What’s coming next is data experiences, where employees get the data they need in their existing workflows. The key to these experiences is that they aren’t one-size-fits-all—they’re tailored for what the user needs. So for many enterprises, that means moving away from making dashboards and pivot tables available for employees, and moving toward building data products for internal usage. This year, I’ve seen amazing examples, such as a touch-enabled interface designed specifically for employees to quickly see metrics about streaming service titles. This kind of approach brings a product experience to solve employee problems faster and leads to better productivity.
The technology is finally available in the broader enterprise market to give the power of analytics to entire teams—that includes business analysts, sales teams, and others who don’t have specialized knowledge or training. Easy-to-use data and AI/ML solutions will combine with these new data experiences to enable real-time, data-driven decisions.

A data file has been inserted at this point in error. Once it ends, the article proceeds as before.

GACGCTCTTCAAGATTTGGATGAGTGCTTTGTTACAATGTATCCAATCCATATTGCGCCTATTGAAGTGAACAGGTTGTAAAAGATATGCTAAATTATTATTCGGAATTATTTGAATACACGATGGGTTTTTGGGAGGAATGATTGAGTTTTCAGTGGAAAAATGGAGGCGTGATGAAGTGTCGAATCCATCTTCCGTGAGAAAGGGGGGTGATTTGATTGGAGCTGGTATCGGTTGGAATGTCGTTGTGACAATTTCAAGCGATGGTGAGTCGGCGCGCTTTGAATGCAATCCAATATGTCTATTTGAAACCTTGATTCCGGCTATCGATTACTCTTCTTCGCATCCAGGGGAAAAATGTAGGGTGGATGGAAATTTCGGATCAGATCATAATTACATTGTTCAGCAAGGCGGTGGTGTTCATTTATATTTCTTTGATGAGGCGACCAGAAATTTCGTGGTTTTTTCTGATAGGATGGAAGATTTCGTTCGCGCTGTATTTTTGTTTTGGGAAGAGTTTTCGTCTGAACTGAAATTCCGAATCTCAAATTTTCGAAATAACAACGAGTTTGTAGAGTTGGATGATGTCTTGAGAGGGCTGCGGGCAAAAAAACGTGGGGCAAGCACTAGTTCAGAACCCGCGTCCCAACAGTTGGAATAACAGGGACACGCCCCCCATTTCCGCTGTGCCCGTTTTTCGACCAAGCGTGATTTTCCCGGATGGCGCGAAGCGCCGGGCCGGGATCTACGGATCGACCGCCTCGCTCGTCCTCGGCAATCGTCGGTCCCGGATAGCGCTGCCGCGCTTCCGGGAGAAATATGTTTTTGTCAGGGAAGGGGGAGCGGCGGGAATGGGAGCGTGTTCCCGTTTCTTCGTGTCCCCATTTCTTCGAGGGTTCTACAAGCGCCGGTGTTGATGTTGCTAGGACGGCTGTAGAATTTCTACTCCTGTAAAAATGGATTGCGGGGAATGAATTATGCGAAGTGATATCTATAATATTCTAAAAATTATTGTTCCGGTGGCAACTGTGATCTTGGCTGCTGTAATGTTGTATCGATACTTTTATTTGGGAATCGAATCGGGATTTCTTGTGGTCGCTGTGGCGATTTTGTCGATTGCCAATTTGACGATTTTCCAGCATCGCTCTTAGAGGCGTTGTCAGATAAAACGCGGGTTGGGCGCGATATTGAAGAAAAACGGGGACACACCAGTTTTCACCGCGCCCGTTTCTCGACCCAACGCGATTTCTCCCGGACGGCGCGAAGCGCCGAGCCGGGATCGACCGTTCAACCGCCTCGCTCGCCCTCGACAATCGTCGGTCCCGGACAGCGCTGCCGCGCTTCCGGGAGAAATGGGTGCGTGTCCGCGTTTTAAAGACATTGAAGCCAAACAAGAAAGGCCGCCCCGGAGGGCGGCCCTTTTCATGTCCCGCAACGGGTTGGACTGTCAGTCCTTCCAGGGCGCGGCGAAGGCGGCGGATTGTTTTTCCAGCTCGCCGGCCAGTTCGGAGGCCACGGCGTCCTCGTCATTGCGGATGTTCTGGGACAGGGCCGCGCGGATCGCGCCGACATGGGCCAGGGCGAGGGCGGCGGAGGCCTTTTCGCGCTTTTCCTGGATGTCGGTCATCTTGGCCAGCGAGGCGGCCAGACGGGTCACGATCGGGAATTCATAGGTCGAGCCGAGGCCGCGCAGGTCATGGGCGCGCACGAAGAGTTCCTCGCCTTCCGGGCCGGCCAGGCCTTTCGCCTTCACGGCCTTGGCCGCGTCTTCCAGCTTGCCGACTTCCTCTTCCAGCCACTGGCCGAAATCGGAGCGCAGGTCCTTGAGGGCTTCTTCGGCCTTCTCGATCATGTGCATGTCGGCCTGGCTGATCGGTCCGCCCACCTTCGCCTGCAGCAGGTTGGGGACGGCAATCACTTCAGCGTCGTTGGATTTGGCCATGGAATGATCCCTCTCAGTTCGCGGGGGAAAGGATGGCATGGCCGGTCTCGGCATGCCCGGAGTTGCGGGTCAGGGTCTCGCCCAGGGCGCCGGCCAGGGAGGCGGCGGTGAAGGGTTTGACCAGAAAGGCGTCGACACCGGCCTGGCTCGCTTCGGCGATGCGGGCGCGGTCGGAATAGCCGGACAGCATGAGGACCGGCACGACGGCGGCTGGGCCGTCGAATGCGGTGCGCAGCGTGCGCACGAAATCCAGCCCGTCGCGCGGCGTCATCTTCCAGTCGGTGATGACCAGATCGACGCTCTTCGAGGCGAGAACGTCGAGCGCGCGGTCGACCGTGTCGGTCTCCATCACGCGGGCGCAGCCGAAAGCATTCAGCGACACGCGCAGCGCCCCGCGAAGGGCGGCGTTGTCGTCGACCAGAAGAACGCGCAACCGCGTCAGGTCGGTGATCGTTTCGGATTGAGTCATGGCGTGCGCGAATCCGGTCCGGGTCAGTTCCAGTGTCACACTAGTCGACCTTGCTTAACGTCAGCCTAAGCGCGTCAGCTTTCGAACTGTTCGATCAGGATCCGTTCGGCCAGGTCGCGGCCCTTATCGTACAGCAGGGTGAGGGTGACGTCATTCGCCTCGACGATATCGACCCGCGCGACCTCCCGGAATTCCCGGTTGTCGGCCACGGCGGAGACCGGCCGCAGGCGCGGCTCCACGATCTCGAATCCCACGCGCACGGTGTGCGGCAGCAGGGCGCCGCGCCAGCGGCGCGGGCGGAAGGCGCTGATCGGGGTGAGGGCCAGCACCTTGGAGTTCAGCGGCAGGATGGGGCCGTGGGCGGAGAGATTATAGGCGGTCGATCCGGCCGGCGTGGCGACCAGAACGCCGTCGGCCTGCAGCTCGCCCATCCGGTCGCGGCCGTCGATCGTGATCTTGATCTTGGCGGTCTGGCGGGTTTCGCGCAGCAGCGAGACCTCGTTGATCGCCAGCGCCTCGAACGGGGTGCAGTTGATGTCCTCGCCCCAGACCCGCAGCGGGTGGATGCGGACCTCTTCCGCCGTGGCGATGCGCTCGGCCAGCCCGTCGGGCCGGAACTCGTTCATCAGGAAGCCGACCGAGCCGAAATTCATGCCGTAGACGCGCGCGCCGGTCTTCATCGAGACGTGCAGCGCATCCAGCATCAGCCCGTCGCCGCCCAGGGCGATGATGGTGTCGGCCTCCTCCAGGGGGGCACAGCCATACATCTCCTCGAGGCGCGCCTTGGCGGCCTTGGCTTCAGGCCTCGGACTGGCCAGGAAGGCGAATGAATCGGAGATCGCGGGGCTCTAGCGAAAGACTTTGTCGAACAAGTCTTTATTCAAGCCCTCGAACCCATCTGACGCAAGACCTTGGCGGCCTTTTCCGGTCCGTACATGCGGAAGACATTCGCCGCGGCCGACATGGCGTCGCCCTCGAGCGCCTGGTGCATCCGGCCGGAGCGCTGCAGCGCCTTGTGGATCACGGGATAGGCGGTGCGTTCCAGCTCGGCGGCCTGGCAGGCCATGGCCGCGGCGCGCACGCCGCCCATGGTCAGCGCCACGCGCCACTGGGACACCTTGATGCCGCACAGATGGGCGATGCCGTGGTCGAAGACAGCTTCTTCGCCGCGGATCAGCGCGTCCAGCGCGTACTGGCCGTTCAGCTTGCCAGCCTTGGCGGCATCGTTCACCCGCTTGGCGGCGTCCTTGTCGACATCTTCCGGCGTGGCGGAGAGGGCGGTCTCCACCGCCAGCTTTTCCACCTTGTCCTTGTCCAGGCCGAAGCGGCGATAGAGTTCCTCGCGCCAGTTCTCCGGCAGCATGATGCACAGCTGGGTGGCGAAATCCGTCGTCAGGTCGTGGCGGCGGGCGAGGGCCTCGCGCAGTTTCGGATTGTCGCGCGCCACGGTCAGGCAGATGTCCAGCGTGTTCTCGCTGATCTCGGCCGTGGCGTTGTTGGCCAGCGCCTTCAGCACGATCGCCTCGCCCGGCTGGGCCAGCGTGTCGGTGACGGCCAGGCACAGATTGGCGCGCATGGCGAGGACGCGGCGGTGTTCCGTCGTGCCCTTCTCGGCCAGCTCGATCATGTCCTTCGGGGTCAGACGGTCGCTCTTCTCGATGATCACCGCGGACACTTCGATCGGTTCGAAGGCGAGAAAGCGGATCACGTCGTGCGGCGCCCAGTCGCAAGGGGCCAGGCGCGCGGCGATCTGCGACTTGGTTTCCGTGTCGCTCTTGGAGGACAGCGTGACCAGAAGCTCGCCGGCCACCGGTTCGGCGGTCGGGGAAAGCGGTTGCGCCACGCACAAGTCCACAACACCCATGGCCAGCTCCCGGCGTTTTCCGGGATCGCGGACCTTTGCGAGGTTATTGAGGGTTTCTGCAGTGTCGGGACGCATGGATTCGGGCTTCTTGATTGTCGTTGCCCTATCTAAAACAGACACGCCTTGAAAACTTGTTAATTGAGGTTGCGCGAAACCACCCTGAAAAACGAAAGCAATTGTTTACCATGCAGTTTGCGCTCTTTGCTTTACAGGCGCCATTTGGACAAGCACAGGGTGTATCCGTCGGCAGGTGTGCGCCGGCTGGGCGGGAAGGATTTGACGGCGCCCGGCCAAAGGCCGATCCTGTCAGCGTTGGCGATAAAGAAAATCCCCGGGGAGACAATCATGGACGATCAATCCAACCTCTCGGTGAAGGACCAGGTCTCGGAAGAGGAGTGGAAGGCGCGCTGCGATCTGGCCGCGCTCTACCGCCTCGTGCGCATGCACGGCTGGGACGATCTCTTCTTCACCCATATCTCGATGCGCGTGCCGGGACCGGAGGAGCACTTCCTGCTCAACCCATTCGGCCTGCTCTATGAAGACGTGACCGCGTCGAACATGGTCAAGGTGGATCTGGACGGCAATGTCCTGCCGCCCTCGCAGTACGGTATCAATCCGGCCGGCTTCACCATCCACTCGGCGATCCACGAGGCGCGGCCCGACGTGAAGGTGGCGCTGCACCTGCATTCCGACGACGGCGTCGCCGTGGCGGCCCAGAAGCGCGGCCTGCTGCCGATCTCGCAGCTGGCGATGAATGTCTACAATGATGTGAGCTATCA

4. “Location, location, location” matters for data, too: Geospatial data will be key to unlocking enterprise transformation
Jen Bennett, Office of the CTO, Google Cloud
There has been a great focus on big data and the soaring volumes of data, but in 2021, let’s not forget data variety, which continues to grow as a key enabler to business transformation.